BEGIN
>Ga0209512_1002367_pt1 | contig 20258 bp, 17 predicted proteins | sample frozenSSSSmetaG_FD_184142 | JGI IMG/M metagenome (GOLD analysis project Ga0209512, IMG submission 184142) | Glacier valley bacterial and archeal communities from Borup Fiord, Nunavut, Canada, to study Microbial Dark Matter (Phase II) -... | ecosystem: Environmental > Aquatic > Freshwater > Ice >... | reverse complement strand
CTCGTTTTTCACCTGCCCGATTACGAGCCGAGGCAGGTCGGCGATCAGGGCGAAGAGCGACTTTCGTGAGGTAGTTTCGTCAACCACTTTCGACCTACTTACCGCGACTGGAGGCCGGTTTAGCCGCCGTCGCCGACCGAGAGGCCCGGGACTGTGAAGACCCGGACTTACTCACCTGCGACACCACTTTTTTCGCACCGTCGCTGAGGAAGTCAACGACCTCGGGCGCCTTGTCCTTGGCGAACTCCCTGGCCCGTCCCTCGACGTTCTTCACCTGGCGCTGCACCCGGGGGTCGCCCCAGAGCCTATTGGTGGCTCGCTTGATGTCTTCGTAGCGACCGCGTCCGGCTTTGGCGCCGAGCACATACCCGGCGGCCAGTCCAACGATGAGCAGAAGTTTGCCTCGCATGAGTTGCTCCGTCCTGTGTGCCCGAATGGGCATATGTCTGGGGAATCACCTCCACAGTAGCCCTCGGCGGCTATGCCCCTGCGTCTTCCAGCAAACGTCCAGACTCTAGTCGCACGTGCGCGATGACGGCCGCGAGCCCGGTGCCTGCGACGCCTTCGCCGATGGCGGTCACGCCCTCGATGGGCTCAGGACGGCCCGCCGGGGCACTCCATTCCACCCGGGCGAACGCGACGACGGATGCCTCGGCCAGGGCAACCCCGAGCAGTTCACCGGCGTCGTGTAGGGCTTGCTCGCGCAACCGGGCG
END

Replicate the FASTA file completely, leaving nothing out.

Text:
>Ga0209512_1002367_pt1 | contig 20258 bp, 17 predicted proteins | sample frozenSSSSmetaG_FD_184142 | JGI IMG/M metagenome (GOLD analysis project Ga0209512, IMG submission 184142) | Glacier valley bacterial and archeal communities from Borup Fiord, Nunavut, Canada, to study Microbial Dark Matter (Phase II) -... | ecosystem: Environmental > Aquatic > Freshwater > Ice >... | reverse complement strand
CTCGTTTTTCACCTGCCCGATTACGAGCCGAGGCAGGTCGGCGATCAGGGCGAAGAGCGACTTTCGTGAGGTAGTTTCGTCAACCACTTTCGACCTACTTACCGCGACTGGAGGCCGGTTTAGCCGCCGTCGCCGACCGAGAGGCCCGGGACTGTGAAGACCCGGACTTACTCACCTGCGACACCACTTTTTTCGCACCGTCGCTGAGGAAGTCAACGACCTCGGGCGCCTTGTCCTTGGCGAACTCCCTGGCCCGTCCCTCGACGTTCTTCACCTGGCGCTGCACCCGGGGGTCGCCCCAGAGCCTATTGGTGGCTCGCTTGATGTCTTCGTAGCGACCGCGTCCGGCTTTGGCGCCGAGCACATACCCGGCGGCCAGTCCAACGATGAGCAGAAGTTTGCCTCGCATGAGTTGCTCCGTCCTGTGTGCCCGAATGGGCATATGTCTGGGGAATCACCTCCACAGTAGCCCTCGGCGGCTATGCCCCTGCGTCTTCCAGCAAACGTCCAGACTCTAGTCGCACGTGCGCGATGACGGCCGCGAGCCCGGTGCCTGCGACGCCTTCGCCGATGGCGGTCACGCCCTCGATGGGCTCAGGACGGCCCGCCGGGGCACTCCATTCCACCCGGGCGAACGCGACGACGGATGCCTCGGCCAGGGCAACCCCGAGCAGTTCACCGGCGTCGTGTAGGGCTTGCTCGCGCAACCGGGCG